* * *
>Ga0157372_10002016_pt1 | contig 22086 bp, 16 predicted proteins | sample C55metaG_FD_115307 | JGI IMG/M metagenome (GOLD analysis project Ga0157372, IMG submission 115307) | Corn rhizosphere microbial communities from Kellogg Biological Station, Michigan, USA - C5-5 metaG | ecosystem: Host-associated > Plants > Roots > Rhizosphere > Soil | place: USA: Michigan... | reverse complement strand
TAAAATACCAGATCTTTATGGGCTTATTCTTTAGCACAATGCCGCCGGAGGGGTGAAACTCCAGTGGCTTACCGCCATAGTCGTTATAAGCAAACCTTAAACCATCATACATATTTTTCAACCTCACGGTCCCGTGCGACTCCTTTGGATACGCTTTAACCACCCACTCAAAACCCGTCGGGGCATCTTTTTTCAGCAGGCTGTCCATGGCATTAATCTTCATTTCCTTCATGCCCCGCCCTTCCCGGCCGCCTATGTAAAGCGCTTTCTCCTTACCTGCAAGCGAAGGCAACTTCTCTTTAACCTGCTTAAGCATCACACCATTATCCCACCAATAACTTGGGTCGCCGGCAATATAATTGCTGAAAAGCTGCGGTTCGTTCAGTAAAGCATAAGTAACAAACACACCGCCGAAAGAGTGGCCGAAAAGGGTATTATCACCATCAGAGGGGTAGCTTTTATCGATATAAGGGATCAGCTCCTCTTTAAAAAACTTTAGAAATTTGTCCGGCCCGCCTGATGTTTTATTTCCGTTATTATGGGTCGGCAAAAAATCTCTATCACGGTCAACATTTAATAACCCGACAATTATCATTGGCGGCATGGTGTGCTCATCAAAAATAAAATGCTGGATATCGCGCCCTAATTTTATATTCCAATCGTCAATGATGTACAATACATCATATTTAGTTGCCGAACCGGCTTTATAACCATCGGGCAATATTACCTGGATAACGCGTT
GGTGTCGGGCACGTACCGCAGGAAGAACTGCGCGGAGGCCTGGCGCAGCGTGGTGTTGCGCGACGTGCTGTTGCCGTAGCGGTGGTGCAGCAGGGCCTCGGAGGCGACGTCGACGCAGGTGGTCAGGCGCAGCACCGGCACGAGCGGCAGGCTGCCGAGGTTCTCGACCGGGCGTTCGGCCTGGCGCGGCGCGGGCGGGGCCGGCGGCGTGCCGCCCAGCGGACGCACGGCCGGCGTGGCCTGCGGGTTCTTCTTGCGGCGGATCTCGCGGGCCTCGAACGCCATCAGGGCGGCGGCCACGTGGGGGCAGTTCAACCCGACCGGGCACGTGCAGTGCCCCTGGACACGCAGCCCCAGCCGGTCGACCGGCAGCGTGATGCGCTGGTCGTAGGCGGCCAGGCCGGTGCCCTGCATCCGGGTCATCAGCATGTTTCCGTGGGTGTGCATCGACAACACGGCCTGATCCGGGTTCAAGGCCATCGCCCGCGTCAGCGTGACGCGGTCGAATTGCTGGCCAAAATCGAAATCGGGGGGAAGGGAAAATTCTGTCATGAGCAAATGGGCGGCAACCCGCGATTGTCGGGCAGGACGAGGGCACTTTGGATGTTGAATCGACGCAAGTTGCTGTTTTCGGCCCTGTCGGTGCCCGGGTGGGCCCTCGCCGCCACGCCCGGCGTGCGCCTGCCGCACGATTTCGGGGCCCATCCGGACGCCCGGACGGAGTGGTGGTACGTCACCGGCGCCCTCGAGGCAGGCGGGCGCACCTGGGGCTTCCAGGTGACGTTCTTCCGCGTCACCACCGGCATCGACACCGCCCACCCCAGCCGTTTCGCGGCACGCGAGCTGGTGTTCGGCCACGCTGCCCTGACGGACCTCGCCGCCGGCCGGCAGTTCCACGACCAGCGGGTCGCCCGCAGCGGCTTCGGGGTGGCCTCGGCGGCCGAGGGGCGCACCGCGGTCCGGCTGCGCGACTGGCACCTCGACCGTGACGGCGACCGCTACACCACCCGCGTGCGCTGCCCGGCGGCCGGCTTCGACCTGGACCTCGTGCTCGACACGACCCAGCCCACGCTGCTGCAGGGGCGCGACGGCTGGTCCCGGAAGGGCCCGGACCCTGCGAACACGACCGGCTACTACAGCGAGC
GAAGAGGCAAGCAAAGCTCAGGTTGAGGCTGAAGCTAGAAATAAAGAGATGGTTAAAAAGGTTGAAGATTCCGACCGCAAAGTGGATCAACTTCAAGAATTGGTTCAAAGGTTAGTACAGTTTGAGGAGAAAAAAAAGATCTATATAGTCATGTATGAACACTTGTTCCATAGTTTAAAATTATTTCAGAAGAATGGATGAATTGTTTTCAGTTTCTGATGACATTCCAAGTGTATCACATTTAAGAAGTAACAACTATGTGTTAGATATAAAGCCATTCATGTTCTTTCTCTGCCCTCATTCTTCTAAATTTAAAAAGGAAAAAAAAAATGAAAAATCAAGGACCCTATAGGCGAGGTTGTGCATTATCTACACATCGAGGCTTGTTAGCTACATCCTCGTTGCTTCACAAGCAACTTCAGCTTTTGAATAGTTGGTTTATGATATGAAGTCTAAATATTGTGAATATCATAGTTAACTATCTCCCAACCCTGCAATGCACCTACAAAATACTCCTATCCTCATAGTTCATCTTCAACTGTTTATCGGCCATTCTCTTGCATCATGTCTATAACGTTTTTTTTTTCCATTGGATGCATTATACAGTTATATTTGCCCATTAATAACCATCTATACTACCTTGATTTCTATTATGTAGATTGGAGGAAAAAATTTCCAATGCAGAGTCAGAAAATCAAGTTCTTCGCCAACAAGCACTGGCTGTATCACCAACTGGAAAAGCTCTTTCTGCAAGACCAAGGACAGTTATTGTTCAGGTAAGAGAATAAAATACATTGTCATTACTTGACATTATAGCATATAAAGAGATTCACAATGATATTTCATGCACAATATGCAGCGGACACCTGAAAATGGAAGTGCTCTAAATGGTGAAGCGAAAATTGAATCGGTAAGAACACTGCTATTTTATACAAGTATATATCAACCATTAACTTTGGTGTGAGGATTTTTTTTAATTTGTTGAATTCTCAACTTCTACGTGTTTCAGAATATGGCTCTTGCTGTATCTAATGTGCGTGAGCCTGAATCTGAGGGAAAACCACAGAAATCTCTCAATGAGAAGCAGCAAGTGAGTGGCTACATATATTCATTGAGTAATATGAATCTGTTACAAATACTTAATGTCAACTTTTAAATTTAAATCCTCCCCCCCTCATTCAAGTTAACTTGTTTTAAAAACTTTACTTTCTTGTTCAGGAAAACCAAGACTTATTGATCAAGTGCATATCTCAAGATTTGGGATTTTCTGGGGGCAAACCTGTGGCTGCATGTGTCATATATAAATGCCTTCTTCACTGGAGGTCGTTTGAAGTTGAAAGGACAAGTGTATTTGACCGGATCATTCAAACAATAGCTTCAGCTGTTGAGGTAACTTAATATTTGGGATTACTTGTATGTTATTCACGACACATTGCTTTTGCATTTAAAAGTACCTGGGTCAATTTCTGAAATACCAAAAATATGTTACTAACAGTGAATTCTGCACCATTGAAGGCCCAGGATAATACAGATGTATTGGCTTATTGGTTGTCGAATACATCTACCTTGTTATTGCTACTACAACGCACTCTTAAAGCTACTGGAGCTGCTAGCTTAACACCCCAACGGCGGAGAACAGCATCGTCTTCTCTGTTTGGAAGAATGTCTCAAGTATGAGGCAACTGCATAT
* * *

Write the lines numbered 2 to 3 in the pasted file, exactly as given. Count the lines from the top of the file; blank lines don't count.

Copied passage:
TAAAATACCAGATCTTTATGGGCTTATTCTTTAGCACAATGCCGCCGGAGGGGTGAAACTCCAGTGGCTTACCGCCATAGTCGTTATAAGCAAACCTTAAACCATCATACATATTTTTCAACCTCACGGTCCCGTGCGACTCCTTTGGATACGCTTTAACCACCCACTCAAAACCCGTCGGGGCATCTTTTTTCAGCAGGCTGTCCATGGCATTAATCTTCATTTCCTTCATGCCCCGCCCTTCCCGGCCGCCTATGTAAAGCGCTTTCTCCTTACCTGCAAGCGAAGGCAACTTCTCTTTAACCTGCTTAAGCATCACACCATTATCCCACCAATAACTTGGGTCGCCGGCAATATAATTGCTGAAAAGCTGCGGTTCGTTCAGTAAAGCATAAGTAACAAACACACCGCCGAAAGAGTGGCCGAAAAGGGTATTATCACCATCAGAGGGGTAGCTTTTATCGATATAAGGGATCAGCTCCTCTTTAAAAAACTTTAGAAATTTGTCCGGCCCGCCTGATGTTTTATTTCCGTTATTATGGGTCGGCAAAAAATCTCTATCACGGTCAACATTTAATAACCCGACAATTATCATTGGCGGCATGGTGTGCTCATCAAAAATAAAATGCTGGATATCGCGCCCTAATTTTATATTCCAATCGTCAATGATGTACAATACATCATATTTAGTTGCCGAACCGGCTTTATAACCATCGGGCAATATTACCTGGATAACGCGTT
GGTGTCGGGCACGTACCGCAGGAAGAACTGCGCGGAGGCCTGGCGCAGCGTGGTGTTGCGCGACGTGCTGTTGCCGTAGCGGTGGTGCAGCAGGGCCTCGGAGGCGACGTCGACGCAGGTGGTCAGGCGCAGCACCGGCACGAGCGGCAGGCTGCCGAGGTTCTCGACCGGGCGTTCGGCCTGGCGCGGCGCGGGCGGGGCCGGCGGCGTGCCGCCCAGCGGACGCACGGCCGGCGTGGCCTGCGGGTTCTTCTTGCGGCGGATCTCGCGGGCCTCGAACGCCATCAGGGCGGCGGCCACGTGGGGGCAGTTCAACCCGACCGGGCACGTGCAGTGCCCCTGGACACGCAGCCCCAGCCGGTCGACCGGCAGCGTGATGCGCTGGTCGTAGGCGGCCAGGCCGGTGCCCTGCATCCGGGTCATCAGCATGTTTCCGTGGGTGTGCATCGACAACACGGCCTGATCCGGGTTCAAGGCCATCGCCCGCGTCAGCGTGACGCGGTCGAATTGCTGGCCAAAATCGAAATCGGGGGGAAGGGAAAATTCTGTCATGAGCAAATGGGCGGCAACCCGCGATTGTCGGGCAGGACGAGGGCACTTTGGATGTTGAATCGACGCAAGTTGCTGTTTTCGGCCCTGTCGGTGCCCGGGTGGGCCCTCGCCGCCACGCCCGGCGTGCGCCTGCCGCACGATTTCGGGGCCCATCCGGACGCCCGGACGGAGTGGTGGTACGTCACCGGCGCCCTCGAGGCAGGCGGGCGCACCTGGGGCTTCCAGGTGACGTTCTTCCGCGTCACCACCGGCATCGACACCGCCCACCCCAGCCGTTTCGCGGCACGCGAGCTGGTGTTCGGCCACGCTGCCCTGACGGACCTCGCCGCCGGCCGGCAGTTCCACGACCAGCGGGTCGCCCGCAGCGGCTTCGGGGTGGCCTCGGCGGCCGAGGGGCGCACCGCGGTCCGGCTGCGCGACTGGCACCTCGACCGTGACGGCGACCGCTACACCACCCGCGTGCGCTGCCCGGCGGCCGGCTTCGACCTGGACCTCGTGCTCGACACGACCCAGCCCACGCTGCTGCAGGGGCGCGACGGCTGGTCCCGGAAGGGCCCGGACCCTGCGAACACGACCGGCTACTACAGCGAGC